[ proo-den-shuh l ]
/ pruˈdɛn ʃəl /


of, pertaining to, characterized by, or resulting from prudence.
exercising prudence.
having discretionary or advisory authority, as in business matters.

Origin of prudential

1635–45; < Latin prūdenti(a) prudence + -al1
Related forms
Can be confusedprudent prudential Unabridged Based on the Random House Unabridged Dictionary, © Random House, Inc. 2019

Examples from the Web for prudentially

  • Sigurd was cautious, prudentially cunctatory, though heartily friendly in his counsel to Olaf as to the King question.

    Early Kings of Norway|Thomas Carlyle
  • It involves a radical venture of the will in the interest of what is unseen and prudentially incalculable.

    Ethics|John Dewey and James Hayden Tufts

British Dictionary definitions for prudentially


/ (pruːˈdɛnʃəl) /


characterized by or resulting from prudence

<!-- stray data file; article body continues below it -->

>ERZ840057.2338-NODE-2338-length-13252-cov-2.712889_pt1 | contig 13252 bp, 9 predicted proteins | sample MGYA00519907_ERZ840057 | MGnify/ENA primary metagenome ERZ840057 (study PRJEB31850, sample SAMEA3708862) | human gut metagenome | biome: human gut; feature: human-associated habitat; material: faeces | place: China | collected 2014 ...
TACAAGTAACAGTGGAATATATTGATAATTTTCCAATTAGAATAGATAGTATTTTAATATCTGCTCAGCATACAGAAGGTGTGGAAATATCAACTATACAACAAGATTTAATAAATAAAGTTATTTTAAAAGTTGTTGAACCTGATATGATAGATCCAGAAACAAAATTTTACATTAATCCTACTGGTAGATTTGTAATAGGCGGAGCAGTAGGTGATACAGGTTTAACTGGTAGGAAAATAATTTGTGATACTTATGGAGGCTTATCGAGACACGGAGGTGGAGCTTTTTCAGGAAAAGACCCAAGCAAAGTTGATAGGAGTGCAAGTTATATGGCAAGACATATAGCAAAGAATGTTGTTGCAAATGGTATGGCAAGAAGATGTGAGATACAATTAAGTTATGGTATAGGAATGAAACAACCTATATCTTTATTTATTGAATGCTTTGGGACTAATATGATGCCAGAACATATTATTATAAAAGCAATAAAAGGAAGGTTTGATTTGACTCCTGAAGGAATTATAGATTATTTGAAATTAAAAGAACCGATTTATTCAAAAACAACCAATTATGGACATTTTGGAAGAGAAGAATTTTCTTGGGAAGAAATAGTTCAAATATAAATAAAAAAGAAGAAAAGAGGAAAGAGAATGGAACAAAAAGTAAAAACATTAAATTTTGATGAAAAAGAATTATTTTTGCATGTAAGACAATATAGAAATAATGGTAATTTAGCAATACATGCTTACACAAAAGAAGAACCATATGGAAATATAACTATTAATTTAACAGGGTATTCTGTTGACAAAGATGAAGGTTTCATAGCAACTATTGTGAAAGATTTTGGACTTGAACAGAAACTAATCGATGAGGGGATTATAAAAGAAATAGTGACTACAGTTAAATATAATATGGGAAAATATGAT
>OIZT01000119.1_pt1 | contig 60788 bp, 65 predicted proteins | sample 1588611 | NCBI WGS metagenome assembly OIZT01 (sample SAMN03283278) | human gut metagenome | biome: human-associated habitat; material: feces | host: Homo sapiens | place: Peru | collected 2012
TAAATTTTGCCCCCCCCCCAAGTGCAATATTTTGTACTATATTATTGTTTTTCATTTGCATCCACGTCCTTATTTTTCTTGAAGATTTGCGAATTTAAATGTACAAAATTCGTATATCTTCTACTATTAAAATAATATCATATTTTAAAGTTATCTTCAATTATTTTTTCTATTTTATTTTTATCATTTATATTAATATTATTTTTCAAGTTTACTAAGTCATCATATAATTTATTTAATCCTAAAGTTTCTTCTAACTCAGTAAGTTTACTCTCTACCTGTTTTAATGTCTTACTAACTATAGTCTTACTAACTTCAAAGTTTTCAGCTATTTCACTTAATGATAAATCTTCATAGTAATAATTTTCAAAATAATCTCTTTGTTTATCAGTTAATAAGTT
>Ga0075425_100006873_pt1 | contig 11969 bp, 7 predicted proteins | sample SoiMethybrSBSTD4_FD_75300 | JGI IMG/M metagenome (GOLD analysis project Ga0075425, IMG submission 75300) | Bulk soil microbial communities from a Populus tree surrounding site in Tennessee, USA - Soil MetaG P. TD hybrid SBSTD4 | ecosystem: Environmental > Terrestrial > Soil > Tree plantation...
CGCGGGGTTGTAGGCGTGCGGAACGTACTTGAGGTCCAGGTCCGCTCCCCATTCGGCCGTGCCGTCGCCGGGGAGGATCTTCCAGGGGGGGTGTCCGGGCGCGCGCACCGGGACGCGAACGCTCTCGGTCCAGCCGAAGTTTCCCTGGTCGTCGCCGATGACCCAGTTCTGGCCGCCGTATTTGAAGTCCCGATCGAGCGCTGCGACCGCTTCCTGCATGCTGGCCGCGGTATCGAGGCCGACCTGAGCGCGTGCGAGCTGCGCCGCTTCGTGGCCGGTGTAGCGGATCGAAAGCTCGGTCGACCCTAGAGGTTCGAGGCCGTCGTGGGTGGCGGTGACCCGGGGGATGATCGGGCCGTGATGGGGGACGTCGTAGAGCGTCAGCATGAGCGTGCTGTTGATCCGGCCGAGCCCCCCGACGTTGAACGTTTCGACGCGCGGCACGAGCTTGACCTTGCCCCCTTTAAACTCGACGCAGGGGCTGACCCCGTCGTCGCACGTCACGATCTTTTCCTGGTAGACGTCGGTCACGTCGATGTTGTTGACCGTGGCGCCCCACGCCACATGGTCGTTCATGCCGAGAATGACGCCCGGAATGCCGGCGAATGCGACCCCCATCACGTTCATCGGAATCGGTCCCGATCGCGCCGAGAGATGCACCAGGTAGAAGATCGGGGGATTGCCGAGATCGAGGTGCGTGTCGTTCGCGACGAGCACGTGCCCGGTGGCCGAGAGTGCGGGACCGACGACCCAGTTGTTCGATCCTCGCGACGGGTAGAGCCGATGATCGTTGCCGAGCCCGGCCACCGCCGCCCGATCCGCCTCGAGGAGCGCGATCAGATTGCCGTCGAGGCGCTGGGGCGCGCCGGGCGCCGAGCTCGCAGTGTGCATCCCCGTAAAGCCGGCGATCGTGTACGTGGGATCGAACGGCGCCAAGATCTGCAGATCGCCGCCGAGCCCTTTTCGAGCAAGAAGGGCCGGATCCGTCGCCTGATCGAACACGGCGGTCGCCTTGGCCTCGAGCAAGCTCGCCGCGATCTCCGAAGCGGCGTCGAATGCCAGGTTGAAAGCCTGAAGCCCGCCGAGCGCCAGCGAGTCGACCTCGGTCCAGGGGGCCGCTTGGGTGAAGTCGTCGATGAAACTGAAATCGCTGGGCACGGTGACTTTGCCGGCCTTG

exercising prudence or sound judgment
Derived Formsprudentially, adverb
Collins English Dictionary - Complete & Unabridged 2012 Digital Edition © William Collins Sons & Co. Ltd. 1979, 1986 © HarperCollins Publishers 1998, 2000, 2003, 2005, 2006, 2007, 2009, 2012

Word Origin and History for prudentially



mid-15c., from Medieval Latin prudentialis, from Latin prudentia "a foreseeing, foresight" (see prudence). Related: Prudentially. Prudential, the U.S. insurance company, dates to the 1870s; its logo featuring the Rock of Gibraltar dates from c.1900 and was widely known 20c.

Online Etymology Dictionary, © 2010 Douglas Harper